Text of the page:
“I want to immerse myself in American magic and dread”

— Murray Jay Siskind, White Noise

Don DeLillo is a hero of mine. The finest writer of our times.* I think every reader has one or two writers that just seem to write for them, their very prose causing your brain to hum in appreciation and your mouth to make tiny noises of delight. That’s DeLillo for me. Nobody else quite manages to take vague sensations and capture them in words so lucid or pleasurable. Straddling the postmodern/post-postmodern divide, DeLillo’s work is at once humorous and immensely serious, satirical without being built entirely on the sands of irony.

White Noise is one of the clutch of his novels competing to be my favourite. Narrated by Jack Gladney, a professor of Hitler studies at the bucolic College-on-the-Hill, the book describes the human obsession with mortality, with mass media, pop culture, academia and familial relationships all unmasked as phenomena driven by death and our fear of it. Describing his day-to-day interactions with his wife and kids, his colleagues on campus and the television, White Noise puts Gladney into a world disturbing, hilarious and supremely weird, so bizarre it could only be our own.

That said, describing the ideas or the plot doesn’t really come close to conveying why the novel is so good, so I’ll leave you with a short passage instead. The following is taken from a scene where Gladney is talking to his son Heinrich, a 14-year old Gladney’s wife fears “will end up in a barricaded room, spraying hundreds of rounds of automatic fire across an empty mall.” Gladney is driving his son to school when the boy says:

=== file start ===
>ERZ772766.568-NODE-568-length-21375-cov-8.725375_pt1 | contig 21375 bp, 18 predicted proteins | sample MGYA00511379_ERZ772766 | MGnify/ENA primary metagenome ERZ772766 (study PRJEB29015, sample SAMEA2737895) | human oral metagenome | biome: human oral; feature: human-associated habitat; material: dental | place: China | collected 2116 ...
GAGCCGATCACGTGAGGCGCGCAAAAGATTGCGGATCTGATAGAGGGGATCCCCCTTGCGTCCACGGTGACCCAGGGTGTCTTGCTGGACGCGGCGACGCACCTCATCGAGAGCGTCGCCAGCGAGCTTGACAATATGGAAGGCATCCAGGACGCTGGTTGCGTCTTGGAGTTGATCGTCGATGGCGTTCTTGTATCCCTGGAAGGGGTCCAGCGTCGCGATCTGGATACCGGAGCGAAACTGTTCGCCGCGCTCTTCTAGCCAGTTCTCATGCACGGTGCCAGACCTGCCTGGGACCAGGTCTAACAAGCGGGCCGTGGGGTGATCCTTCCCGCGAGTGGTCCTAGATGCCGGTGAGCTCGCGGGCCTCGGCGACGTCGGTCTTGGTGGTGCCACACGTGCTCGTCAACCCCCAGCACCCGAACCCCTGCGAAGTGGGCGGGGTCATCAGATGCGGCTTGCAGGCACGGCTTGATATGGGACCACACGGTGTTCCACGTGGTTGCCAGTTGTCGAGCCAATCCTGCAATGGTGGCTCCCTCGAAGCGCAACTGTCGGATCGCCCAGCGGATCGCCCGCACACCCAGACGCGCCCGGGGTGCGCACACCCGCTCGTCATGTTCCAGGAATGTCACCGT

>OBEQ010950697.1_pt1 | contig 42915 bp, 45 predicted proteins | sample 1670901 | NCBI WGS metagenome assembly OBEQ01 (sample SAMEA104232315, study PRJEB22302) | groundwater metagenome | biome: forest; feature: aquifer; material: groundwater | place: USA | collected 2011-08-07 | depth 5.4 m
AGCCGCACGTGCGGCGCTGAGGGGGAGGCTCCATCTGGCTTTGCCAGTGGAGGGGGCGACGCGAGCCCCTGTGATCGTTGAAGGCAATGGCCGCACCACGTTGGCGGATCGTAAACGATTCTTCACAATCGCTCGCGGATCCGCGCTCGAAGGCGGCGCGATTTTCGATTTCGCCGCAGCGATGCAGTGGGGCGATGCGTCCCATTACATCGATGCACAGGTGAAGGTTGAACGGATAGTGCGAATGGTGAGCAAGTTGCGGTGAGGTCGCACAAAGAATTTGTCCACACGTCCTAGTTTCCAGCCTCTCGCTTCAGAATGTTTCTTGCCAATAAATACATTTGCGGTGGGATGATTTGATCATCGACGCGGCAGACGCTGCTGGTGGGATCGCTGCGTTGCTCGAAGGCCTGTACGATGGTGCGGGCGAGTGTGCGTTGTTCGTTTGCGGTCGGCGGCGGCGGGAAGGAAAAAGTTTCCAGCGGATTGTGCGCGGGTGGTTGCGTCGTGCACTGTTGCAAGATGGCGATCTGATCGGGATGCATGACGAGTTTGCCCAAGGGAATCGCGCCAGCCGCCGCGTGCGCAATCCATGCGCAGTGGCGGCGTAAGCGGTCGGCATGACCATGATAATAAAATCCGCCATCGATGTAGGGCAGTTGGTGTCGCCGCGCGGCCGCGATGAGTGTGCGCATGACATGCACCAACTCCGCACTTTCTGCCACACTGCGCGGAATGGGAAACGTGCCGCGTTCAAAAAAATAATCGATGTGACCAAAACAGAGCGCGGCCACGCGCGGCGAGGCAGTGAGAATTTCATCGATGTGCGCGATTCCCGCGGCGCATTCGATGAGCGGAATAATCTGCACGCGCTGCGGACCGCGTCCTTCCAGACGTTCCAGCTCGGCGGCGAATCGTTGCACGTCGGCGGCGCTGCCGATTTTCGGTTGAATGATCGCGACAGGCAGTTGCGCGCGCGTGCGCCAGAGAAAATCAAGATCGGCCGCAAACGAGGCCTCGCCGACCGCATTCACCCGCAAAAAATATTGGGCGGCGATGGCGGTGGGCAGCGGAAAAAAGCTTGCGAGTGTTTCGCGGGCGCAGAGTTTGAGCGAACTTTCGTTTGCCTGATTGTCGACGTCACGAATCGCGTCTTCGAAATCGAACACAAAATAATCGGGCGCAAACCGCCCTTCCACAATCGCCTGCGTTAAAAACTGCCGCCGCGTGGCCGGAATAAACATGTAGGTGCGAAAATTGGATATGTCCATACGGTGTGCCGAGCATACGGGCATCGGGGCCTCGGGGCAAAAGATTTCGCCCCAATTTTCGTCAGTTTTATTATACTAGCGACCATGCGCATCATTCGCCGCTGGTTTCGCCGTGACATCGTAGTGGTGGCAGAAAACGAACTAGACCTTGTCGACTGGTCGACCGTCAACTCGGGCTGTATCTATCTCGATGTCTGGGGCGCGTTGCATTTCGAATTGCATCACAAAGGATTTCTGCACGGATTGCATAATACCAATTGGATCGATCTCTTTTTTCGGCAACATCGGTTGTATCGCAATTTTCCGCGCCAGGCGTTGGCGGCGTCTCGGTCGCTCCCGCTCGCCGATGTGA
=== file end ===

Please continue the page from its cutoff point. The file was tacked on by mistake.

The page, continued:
“It’s going to rain tonight”
“It’s raining now” I said.
“The radio said tonight”
“Look at the windshield,” I said. “Is that rain or not?”
“I’m only telling you what they said.”
Just because it’s on the radio doesn’t mean we have to suspend belief in the evidence of our senses.”
“Our senses? Our senses are wrong more often than they are right… Just because you don’t hear a sound doesn’t mean its not out there. Dogs can hear it, other animals. And I’m sure there are sounds even dogs cant hear. But they exist in the air, in waves. Maybe they never stop. High, high-pitched. Coming from somewhere.”
“Is it raining or isn’t it?”
“I wouldn’t want to have to say”
“What if someone had a gun to your head?”
“Who, you?”
“Someone. A man in a trenchcoat and smoky glasses”

That probably still doesn’t give much of a hint why it’s so good so here is a playlist of songs that get somewhere close to the mood and themes of White Noise. There are 13 tracks, which seems rather apt.

“Always odd numbers at a time like this. What does it mean? Is death odd-numbered?”


1. Dead Letter and the Infinite Yes – Wintersleep
2. Fake Rain – Parts & Labor
3. I Stand Corrected – Hallelujah the Hills
4. Judy Garland – Frog
5. No Future Part II: The Days After No Future – Titus Andronicus
6. I Might Need You To Kill – The Thermals
7. Angel of Death – Pill Friends
8. Metallic Cloud – Damien Jurado
9. Paranoid Clusters – Postdata
10. Concerning the UFO Sighting Near Highland, IL – Sufjan Stevens
11. Waves of Bad Intention – Elvis Depressedly
12. Three Seconds of Dead Air – The Twilight Sad
13. The Sickness Unto Death – Typhoon


* If you disagree then that’s fine, it’s OK to be wrong